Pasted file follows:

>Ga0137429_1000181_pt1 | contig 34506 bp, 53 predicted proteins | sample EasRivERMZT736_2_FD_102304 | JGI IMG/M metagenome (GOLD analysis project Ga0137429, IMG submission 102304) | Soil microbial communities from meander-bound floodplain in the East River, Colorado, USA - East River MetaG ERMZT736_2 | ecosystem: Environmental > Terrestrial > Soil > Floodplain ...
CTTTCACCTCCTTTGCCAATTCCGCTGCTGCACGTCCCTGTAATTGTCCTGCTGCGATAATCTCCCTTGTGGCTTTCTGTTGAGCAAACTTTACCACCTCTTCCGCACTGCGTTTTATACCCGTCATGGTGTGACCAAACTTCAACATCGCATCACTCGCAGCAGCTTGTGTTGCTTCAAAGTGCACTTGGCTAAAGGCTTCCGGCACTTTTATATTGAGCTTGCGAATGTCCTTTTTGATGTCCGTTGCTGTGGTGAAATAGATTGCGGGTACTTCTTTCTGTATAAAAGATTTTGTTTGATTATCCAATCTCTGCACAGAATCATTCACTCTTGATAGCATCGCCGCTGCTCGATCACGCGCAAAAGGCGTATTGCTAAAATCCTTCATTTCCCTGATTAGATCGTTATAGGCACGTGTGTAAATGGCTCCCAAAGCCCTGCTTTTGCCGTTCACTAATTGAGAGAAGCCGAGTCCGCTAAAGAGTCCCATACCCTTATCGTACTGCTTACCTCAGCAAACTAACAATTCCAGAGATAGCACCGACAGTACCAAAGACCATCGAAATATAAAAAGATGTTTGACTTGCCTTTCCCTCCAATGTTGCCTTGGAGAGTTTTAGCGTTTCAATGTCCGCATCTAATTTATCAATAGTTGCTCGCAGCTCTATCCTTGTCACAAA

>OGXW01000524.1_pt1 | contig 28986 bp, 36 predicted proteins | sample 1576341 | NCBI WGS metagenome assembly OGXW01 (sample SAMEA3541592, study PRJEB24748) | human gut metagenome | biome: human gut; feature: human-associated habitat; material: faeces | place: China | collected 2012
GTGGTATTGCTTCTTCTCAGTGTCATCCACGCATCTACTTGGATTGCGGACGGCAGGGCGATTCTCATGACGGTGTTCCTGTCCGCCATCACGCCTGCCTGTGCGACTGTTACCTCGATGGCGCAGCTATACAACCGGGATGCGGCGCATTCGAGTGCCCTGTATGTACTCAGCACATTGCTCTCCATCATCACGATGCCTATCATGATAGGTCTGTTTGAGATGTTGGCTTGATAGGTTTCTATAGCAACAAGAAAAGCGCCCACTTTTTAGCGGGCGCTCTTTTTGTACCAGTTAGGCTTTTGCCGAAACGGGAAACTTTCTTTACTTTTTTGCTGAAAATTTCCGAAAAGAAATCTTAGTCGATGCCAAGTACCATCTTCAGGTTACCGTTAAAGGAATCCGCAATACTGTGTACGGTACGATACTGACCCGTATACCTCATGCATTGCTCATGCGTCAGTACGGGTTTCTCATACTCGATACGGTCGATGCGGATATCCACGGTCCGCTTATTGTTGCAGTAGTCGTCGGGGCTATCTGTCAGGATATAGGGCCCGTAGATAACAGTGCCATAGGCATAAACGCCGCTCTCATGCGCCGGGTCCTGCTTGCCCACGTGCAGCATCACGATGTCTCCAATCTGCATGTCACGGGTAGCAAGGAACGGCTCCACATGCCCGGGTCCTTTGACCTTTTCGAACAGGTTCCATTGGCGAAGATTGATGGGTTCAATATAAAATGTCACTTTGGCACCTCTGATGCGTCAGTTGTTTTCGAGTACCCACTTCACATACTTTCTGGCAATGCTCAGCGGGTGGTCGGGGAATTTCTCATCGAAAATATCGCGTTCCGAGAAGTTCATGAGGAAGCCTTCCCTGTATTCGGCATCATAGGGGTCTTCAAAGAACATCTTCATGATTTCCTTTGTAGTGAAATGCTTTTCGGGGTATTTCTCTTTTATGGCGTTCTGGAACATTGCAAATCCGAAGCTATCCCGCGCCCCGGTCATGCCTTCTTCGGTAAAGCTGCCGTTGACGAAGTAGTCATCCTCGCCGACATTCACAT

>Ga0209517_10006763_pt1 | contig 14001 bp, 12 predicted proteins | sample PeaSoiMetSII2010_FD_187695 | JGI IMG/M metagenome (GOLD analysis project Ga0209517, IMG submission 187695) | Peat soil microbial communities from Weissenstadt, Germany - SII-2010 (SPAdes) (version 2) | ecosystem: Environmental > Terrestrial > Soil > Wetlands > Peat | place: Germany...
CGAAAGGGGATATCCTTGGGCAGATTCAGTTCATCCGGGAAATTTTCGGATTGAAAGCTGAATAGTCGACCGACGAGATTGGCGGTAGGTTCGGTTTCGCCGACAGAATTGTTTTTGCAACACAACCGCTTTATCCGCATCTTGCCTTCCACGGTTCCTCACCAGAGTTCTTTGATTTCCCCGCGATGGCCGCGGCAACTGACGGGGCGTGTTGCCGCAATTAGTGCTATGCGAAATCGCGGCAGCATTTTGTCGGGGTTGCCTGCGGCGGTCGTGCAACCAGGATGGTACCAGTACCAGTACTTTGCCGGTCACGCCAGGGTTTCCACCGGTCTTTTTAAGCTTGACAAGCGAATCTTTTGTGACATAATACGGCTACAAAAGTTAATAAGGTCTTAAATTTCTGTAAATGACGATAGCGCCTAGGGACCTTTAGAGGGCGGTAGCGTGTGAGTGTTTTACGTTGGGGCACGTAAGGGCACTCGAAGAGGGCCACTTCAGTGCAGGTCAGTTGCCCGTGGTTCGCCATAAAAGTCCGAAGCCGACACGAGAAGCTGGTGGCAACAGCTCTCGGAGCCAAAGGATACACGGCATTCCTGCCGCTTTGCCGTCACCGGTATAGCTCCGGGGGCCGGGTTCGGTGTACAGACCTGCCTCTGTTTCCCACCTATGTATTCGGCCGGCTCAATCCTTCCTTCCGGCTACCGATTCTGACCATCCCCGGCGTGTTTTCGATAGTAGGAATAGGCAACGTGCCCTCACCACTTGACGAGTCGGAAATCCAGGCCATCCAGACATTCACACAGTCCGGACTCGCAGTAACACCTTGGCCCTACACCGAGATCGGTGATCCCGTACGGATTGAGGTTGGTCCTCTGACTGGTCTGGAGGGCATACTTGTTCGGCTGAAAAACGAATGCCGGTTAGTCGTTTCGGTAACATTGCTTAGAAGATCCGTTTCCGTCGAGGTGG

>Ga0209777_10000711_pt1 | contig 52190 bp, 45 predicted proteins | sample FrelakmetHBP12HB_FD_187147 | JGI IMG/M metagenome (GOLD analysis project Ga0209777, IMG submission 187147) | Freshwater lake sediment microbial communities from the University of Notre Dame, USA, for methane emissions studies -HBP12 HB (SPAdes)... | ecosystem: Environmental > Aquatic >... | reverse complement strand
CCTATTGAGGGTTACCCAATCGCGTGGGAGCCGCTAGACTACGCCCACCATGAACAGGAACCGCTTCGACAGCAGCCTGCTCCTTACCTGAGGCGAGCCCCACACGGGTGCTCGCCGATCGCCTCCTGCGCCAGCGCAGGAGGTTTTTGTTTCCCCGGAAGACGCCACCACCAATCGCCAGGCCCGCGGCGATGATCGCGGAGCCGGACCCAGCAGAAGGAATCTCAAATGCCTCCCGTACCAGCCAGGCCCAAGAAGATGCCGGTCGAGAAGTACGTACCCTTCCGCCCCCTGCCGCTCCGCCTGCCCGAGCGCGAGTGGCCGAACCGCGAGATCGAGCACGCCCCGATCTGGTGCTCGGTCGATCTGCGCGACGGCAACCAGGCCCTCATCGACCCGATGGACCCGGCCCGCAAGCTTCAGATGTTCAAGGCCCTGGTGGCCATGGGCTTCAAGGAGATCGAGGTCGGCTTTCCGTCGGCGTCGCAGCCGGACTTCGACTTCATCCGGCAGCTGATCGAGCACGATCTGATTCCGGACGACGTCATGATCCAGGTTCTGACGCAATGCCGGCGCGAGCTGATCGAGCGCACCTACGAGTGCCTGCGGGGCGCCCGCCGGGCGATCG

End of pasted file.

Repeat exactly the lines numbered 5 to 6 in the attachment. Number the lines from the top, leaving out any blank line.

>Ga0209517_10006763_pt1 | contig 14001 bp, 12 predicted proteins | sample PeaSoiMetSII2010_FD_187695 | JGI IMG/M metagenome (GOLD analysis project Ga0209517, IMG submission 187695) | Peat soil microbial communities from Weissenstadt, Germany - SII-2010 (SPAdes) (version 2) | ecosystem: Environmental > Terrestrial > Soil > Wetlands > Peat | place: Germany...
CGAAAGGGGATATCCTTGGGCAGATTCAGTTCATCCGGGAAATTTTCGGATTGAAAGCTGAATAGTCGACCGACGAGATTGGCGGTAGGTTCGGTTTCGCCGACAGAATTGTTTTTGCAACACAACCGCTTTATCCGCATCTTGCCTTCCACGGTTCCTCACCAGAGTTCTTTGATTTCCCCGCGATGGCCGCGGCAACTGACGGGGCGTGTTGCCGCAATTAGTGCTATGCGAAATCGCGGCAGCATTTTGTCGGGGTTGCCTGCGGCGGTCGTGCAACCAGGATGGTACCAGTACCAGTACTTTGCCGGTCACGCCAGGGTTTCCACCGGTCTTTTTAAGCTTGACAAGCGAATCTTTTGTGACATAATACGGCTACAAAAGTTAATAAGGTCTTAAATTTCTGTAAATGACGATAGCGCCTAGGGACCTTTAGAGGGCGGTAGCGTGTGAGTGTTTTACGTTGGGGCACGTAAGGGCACTCGAAGAGGGCCACTTCAGTGCAGGTCAGTTGCCCGTGGTTCGCCATAAAAGTCCGAAGCCGACACGAGAAGCTGGTGGCAACAGCTCTCGGAGCCAAAGGATACACGGCATTCCTGCCGCTTTGCCGTCACCGGTATAGCTCCGGGGGCCGGGTTCGGTGTACAGACCTGCCTCTGTTTCCCACCTATGTATTCGGCCGGCTCAATCCTTCCTTCCGGCTACCGATTCTGACCATCCCCGGCGTGTTTTCGATAGTAGGAATAGGCAACGTGCCCTCACCACTTGACGAGTCGGAAATCCAGGCCATCCAGACATTCACACAGTCCGGACTCGCAGTAACACCTTGGCCCTACACCGAGATCGGTGATCCCGTACGGATTGAGGTTGGTCCTCTGACTGGTCTGGAGGGCATACTTGTTCGGCTGAAAAACGAATGCCGGTTAGTCGTTTCGGTAACATTGCTTAGAAGATCCGTTTCCGTCGAGGTGG